The Need for Law Space Match

"Hold on". Two words that law students are having trouble digesting when it comes to searching for jobs. Getting into law school reflects the driven, self motivated, problem solving, and controlling aspects of a typical law student's personality. Hard work starting from grade school, to college, to the LSAT paid off when that coveted acceptance letter finally came in the mail. So why is hard work not paying off in this economy, as employer after employer tell students to "Hold on"? It's no secret that this country is in a recession. As the number of law school graduates increase and the market dwindles, it is no surprise that employers are halting the hiring process.

At school, the stress of finding an associate position doesn't wait until graduation, but it has slowly started creeping in as early as the first year. Recent emails from our school's student services read, "Other Career Opportunities Outside the Legal Field" and "Nonprofit Volunteer Opportunities in the Area". Recent speakers visiting the school from big firms promote the "emotional fulfillment" that volunteering provides. As the debt slowly surmounts to six figures, and the career opportunities, even for those top in the class, dwindle, it is no wonder that students break into a hot sweat every time they hear the words "Hold on". As a second year, Type "A" personality, for me the stress of a future job has lead to anxiety and sometimes even heart palpitations. After talking to a recent third year student, on law review and moot court, I decided that if she couldn't get a paying job out of law school, my chances were slim to none. As a self-proclaimed tax law geek, I have recently begun considering the idea of getting an L.L.M. in tax. Not only would a master's degree give me an edge in the mediocre job market, it would delay graduating for another year. With the economy slowly on the rise, hopefully by the time I enter the job field, there will be a position available for me. But if not, then sharing law space with other attorneys is a viable option. Atlanta law space is available.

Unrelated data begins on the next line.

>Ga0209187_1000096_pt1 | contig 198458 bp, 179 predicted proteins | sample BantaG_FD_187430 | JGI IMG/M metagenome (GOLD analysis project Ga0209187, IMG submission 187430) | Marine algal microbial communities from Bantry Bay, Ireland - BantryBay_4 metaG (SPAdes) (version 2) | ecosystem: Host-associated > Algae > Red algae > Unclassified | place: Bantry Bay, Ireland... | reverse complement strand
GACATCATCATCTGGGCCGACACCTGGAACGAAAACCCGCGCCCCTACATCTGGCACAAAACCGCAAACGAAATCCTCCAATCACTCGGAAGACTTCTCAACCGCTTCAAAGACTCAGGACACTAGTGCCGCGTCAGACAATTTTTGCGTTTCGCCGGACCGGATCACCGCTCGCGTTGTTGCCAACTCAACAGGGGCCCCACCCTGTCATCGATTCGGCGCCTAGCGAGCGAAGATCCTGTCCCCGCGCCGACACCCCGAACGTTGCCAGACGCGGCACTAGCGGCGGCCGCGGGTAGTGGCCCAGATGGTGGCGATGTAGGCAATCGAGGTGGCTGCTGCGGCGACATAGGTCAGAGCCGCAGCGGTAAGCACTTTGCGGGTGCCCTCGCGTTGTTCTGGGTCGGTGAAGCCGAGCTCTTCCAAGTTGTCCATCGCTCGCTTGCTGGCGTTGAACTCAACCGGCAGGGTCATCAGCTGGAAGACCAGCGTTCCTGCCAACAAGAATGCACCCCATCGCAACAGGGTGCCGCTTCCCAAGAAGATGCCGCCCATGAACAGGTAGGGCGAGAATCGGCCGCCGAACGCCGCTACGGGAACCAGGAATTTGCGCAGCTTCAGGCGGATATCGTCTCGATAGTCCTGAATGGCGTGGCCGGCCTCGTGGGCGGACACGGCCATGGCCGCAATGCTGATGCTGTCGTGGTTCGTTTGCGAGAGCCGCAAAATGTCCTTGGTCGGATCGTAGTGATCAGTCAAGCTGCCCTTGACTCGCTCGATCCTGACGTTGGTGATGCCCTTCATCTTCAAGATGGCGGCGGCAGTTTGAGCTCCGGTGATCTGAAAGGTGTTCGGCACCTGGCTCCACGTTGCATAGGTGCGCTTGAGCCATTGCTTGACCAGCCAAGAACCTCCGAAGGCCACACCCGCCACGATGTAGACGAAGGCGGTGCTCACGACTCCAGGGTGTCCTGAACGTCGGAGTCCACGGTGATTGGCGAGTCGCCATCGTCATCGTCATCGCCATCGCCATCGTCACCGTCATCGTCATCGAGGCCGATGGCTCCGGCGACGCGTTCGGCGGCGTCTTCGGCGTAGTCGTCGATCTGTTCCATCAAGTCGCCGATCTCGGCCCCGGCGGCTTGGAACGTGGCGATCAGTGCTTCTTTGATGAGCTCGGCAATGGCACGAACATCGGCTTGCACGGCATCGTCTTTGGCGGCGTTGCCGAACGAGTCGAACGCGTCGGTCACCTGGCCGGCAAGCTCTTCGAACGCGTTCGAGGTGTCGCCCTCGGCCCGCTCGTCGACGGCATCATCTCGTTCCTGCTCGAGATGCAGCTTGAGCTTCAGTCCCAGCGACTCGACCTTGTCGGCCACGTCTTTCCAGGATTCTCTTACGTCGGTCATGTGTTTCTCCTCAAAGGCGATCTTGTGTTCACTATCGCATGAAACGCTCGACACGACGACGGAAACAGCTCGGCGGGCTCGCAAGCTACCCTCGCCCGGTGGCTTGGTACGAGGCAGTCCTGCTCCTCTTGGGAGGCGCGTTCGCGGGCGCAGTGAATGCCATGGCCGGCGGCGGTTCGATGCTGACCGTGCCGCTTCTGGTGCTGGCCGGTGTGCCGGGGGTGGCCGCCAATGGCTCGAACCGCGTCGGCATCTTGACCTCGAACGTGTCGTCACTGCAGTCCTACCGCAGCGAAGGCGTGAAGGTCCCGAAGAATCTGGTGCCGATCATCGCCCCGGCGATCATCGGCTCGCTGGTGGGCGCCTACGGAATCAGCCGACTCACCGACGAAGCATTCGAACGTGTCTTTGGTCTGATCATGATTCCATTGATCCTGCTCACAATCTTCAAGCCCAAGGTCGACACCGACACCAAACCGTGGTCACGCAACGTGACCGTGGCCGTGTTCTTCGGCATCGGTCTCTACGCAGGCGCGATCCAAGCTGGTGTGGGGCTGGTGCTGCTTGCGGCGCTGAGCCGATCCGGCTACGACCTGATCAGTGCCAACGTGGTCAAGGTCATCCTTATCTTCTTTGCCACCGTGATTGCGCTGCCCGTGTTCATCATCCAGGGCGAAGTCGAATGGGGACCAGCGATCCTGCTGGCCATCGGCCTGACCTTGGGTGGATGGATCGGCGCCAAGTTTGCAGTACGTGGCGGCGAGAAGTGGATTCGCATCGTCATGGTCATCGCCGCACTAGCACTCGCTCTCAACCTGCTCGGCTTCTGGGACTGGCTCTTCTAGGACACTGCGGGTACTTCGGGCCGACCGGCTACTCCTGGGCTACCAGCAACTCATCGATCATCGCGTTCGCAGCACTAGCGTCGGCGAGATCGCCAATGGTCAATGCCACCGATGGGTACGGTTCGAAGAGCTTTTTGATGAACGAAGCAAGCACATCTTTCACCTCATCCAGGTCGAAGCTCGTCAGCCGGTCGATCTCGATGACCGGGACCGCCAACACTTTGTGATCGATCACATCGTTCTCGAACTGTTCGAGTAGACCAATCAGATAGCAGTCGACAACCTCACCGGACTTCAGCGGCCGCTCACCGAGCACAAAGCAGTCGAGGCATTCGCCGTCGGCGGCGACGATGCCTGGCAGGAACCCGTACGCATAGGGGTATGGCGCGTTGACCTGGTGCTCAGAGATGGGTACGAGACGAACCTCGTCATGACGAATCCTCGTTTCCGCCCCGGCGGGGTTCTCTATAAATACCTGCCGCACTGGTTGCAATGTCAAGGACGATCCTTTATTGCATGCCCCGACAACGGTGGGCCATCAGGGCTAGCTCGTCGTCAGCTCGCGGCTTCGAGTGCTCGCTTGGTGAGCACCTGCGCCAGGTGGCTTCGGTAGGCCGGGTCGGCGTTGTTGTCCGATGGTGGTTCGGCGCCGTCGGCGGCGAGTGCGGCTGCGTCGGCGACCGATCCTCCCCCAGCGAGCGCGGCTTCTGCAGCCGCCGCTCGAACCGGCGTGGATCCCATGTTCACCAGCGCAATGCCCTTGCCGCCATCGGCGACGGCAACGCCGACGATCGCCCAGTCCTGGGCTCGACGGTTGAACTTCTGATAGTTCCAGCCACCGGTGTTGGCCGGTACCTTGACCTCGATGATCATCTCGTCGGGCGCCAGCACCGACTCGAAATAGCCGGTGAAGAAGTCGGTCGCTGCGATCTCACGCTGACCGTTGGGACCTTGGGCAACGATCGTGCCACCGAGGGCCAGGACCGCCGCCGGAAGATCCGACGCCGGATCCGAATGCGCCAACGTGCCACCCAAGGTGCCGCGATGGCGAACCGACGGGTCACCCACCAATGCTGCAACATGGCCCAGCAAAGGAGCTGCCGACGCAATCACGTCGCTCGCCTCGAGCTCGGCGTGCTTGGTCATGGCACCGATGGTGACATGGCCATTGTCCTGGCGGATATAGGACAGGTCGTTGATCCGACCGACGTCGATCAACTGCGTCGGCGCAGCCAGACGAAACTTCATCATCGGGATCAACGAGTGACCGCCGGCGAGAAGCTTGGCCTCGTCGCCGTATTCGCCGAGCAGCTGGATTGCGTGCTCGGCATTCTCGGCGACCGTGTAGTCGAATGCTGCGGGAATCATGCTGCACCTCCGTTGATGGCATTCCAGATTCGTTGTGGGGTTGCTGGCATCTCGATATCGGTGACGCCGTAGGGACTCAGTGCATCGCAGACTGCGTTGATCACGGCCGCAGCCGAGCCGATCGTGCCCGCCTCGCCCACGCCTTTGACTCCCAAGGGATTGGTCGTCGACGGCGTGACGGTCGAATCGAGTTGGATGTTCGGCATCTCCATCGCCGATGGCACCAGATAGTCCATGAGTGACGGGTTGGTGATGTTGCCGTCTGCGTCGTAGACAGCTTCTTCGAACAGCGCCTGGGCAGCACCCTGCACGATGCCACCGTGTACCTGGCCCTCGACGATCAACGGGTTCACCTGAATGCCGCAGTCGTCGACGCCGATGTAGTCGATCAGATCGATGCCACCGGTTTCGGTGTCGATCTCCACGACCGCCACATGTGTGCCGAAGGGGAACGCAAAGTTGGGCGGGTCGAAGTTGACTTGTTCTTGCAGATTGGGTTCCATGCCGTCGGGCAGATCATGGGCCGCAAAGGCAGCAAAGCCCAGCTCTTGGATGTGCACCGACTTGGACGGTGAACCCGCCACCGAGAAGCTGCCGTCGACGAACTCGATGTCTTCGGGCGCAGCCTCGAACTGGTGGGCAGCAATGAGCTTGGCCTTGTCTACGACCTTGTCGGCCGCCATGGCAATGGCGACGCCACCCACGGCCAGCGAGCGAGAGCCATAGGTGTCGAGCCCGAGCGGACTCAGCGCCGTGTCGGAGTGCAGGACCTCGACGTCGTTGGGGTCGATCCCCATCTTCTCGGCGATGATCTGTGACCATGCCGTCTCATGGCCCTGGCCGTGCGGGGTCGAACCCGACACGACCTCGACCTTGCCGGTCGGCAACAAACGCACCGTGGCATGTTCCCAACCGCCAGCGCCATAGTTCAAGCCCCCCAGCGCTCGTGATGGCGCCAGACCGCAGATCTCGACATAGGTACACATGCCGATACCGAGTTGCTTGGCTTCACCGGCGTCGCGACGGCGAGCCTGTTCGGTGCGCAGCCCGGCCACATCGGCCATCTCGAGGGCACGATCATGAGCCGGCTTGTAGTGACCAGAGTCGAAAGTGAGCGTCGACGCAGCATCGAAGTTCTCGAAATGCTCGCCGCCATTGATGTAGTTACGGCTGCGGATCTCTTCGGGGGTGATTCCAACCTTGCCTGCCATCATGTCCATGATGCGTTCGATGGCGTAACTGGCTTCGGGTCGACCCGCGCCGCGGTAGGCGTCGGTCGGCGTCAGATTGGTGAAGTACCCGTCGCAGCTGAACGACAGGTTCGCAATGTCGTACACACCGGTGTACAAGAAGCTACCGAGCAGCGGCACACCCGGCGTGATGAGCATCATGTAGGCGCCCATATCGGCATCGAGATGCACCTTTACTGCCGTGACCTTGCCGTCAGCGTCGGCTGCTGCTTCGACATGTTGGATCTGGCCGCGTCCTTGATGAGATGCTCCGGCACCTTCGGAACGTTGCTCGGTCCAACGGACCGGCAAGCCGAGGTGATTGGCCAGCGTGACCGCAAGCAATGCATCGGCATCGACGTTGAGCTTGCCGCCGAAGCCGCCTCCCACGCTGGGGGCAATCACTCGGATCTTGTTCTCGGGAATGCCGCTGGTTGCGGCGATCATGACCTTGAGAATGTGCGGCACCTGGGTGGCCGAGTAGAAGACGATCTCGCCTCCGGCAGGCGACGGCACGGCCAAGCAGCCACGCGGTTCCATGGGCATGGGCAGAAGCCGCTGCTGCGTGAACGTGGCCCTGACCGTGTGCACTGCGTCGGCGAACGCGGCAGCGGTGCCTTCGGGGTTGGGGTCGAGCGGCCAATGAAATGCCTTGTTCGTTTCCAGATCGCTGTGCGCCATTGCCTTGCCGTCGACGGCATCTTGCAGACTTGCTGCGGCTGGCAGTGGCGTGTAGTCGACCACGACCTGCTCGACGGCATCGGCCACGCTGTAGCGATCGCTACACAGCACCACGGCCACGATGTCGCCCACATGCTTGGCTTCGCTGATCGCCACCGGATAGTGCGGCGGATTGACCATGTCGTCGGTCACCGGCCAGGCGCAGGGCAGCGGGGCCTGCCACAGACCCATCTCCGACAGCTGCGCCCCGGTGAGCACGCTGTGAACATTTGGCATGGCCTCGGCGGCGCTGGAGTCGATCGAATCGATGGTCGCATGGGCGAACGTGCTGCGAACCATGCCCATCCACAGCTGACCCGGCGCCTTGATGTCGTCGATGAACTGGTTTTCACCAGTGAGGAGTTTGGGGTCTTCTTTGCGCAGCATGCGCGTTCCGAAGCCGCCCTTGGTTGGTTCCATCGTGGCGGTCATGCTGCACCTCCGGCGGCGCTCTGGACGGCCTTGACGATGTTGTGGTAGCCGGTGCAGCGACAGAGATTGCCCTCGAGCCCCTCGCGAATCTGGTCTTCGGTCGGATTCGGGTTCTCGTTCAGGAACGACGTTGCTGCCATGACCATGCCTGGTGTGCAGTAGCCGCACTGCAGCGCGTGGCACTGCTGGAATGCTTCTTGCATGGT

For those future attorneys who either cringe at the idea of another year of law school, or are ready to enter the job field immediately after graduation, there is Law Space Match. Law Space Match is a way for students to network with local attorneys in the area. Not only can these attorneys provide insight and experience, but the chance to talk to attorneys in the area provides networking opportunities, contacts, job references and even job leads. The best part about Law Space Match, especially for law students, is that creating an attorney profile and initiating these contacts is free. As more and more employers tell us students to "Hold on" until the economy gets better, Law Space Match provides a forum for us to network with local attorneys in the area interested in helping us start a rewarding career. In the past, hard work has gotten us where we want to be, when we want to be there. Although the economy will eventually turn around, and hopefully lawyers will begin to prosper financially again, students are able to connect to the local legal community through Law Space Match as the current job market forces us to "Hold on". Contributed by: Natalie Lynn Fears

The Ethics of Legal Office Sharing Arrangements or Subleasing

4 Simple Tips to Keeping it Clean:

The benefits of legal office sharing arrangements or subleasing are highly valuable: Money savings, camaraderie, and availability of professional consultation. The legal ethics are highly important, yet simple. Here are four simple tips for keeping your legal office sharing arrangement or subleasing in line with your state's ethics rules.